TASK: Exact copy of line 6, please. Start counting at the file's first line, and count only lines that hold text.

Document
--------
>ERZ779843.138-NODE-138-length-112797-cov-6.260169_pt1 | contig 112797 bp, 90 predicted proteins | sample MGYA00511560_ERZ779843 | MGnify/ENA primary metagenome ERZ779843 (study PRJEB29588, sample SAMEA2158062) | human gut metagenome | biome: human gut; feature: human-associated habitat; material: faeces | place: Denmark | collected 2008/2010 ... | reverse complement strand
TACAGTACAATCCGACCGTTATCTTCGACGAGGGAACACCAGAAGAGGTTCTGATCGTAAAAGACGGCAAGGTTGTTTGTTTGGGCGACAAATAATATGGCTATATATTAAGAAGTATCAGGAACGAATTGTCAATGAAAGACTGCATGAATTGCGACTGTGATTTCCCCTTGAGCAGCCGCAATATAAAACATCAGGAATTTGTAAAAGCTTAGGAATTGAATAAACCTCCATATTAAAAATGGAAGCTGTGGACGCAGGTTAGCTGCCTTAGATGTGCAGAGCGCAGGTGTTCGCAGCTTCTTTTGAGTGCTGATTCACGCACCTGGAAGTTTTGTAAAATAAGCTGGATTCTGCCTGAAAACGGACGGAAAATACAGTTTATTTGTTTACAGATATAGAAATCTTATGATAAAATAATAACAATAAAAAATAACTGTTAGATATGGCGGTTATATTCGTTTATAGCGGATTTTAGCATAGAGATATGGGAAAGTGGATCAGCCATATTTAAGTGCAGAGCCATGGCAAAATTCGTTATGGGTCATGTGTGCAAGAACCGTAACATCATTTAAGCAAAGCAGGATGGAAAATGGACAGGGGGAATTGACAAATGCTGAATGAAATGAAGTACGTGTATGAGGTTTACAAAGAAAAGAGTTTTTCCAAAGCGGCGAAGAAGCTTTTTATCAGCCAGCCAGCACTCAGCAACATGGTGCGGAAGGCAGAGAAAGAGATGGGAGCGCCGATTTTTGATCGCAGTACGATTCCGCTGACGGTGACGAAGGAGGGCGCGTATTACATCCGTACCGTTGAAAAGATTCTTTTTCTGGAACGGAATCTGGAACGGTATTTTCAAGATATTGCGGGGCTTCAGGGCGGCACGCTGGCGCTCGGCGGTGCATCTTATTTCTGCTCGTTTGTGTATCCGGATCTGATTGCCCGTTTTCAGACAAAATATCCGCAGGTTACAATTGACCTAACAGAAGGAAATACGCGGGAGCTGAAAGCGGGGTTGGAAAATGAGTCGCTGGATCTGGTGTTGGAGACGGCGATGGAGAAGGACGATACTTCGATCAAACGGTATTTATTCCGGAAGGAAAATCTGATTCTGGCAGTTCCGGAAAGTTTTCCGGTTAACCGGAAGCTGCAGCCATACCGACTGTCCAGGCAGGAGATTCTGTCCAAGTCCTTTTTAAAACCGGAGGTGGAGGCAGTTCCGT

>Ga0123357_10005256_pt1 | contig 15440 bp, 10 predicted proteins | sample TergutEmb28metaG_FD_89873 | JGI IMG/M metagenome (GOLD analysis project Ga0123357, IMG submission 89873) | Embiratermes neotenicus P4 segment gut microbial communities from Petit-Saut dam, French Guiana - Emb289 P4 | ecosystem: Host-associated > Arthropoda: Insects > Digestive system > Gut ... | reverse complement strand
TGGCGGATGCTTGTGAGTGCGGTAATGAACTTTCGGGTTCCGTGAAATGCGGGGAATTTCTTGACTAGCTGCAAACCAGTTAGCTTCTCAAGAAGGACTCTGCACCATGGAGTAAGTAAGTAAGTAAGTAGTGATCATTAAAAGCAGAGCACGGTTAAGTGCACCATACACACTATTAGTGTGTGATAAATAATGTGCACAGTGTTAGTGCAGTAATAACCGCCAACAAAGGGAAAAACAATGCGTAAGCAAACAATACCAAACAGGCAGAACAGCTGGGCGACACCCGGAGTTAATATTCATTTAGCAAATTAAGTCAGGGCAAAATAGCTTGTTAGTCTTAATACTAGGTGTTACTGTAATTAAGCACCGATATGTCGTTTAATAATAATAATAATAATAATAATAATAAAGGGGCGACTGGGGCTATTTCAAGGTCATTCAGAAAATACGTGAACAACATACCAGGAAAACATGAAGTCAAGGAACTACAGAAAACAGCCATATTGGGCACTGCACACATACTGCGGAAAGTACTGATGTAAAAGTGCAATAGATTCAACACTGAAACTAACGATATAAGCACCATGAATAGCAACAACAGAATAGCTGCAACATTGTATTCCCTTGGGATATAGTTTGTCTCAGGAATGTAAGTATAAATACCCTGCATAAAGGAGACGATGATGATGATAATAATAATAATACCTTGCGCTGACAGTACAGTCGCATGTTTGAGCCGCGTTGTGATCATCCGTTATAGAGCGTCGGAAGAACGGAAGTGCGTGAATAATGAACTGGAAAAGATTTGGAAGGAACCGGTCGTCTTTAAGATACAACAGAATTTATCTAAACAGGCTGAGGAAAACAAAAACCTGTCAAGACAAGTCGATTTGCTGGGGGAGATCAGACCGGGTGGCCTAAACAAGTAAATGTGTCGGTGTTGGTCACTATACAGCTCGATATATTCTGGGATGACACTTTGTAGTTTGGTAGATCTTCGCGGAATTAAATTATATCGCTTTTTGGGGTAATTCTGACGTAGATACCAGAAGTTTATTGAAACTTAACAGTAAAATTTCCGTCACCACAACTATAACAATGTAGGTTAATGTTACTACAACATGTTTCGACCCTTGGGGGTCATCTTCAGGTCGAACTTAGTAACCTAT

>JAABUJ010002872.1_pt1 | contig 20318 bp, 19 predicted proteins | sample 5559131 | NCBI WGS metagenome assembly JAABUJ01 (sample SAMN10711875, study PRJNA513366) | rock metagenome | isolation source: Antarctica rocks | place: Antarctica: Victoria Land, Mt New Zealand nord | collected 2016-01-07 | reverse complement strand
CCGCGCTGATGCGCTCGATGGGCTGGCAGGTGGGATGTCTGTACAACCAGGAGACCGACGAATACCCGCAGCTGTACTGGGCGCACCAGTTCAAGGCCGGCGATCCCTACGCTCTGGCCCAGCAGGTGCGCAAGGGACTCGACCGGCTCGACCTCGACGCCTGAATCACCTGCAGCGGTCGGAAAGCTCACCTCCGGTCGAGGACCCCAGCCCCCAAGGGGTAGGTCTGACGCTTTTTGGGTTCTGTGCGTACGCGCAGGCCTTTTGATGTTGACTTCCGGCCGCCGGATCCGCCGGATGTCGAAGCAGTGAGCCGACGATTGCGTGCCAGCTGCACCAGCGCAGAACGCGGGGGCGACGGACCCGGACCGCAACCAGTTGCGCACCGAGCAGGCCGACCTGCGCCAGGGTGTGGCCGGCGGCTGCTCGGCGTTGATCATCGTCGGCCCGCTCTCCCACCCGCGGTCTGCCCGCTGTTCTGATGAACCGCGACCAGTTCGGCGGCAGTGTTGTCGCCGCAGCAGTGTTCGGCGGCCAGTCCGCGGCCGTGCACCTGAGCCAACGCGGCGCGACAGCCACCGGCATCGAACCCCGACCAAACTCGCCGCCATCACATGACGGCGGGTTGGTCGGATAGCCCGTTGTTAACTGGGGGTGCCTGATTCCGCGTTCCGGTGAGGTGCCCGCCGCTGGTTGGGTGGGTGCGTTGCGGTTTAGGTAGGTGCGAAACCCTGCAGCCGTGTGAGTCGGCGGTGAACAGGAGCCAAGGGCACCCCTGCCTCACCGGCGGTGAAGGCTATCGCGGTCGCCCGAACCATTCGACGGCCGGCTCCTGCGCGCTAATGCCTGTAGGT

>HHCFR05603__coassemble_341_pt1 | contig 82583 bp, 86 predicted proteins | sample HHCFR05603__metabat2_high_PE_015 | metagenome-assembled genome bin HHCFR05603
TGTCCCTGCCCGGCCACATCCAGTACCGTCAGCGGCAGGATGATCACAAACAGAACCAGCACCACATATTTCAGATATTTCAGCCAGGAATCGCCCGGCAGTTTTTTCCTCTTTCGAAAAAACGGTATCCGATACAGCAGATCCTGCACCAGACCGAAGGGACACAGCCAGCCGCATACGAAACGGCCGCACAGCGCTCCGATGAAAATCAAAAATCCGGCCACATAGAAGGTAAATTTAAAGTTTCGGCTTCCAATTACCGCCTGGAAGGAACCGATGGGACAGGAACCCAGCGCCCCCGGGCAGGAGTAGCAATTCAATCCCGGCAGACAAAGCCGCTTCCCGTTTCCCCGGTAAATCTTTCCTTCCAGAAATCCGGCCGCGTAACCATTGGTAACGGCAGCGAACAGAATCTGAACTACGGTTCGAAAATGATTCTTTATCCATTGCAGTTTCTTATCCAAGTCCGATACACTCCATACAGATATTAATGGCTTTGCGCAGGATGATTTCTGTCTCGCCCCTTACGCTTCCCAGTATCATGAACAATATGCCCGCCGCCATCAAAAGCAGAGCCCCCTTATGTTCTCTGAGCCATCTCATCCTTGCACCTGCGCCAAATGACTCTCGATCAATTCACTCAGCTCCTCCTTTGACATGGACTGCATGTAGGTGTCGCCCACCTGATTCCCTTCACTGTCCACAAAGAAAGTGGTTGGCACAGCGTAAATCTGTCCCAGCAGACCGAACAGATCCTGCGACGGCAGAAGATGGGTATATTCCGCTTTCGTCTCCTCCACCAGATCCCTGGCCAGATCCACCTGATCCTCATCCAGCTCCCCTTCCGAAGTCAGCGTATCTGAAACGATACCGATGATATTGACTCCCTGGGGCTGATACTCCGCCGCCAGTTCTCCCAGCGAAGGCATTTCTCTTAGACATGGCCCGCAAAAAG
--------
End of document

CCGCGCTGATGCGCTCGATGGGCTGGCAGGTGGGATGTCTGTACAACCAGGAGACCGACGAATACCCGCAGCTGTACTGGGCGCACCAGTTCAAGGCCGGCGATCCCTACGCTCTGGCCCAGCAGGTGCGCAAGGGACTCGACCGGCTCGACCTCGACGCCTGAATCACCTGCAGCGGTCGGAAAGCTCACCTCCGGTCGAGGACCCCAGCCCCCAAGGGGTAGGTCTGACGCTTTTTGGGTTCTGTGCGTACGCGCAGGCCTTTTGATGTTGACTTCCGGCCGCCGGATCCGCCGGATGTCGAAGCAGTGAGCCGACGATTGCGTGCCAGCTGCACCAGCGCAGAACGCGGGGGCGACGGACCCGGACCGCAACCAGTTGCGCACCGAGCAGGCCGACCTGCGCCAGGGTGTGGCCGGCGGCTGCTCGGCGTTGATCATCGTCGGCCCGCTCTCCCACCCGCGGTCTGCCCGCTGTTCTGATGAACCGCGACCAGTTCGGCGGCAGTGTTGTCGCCGCAGCAGTGTTCGGCGGCCAGTCCGCGGCCGTGCACCTGAGCCAACGCGGCGCGACAGCCACCGGCATCGAACCCCGACCAAACTCGCCGCCATCACATGACGGCGGGTTGGTCGGATAGCCCGTTGTTAACTGGGGGTGCCTGATTCCGCGTTCCGGTGAGGTGCCCGCCGCTGGTTGGGTGGGTGCGTTGCGGTTTAGGTAGGTGCGAAACCCTGCAGCCGTGTGAGTCGGCGGTGAACAGGAGCCAAGGGCACCCCTGCCTCACCGGCGGTGAAGGCTATCGCGGTCGCCCGAACCATTCGACGGCCGGCTCCTGCGCGCTAATGCCTGTAGGT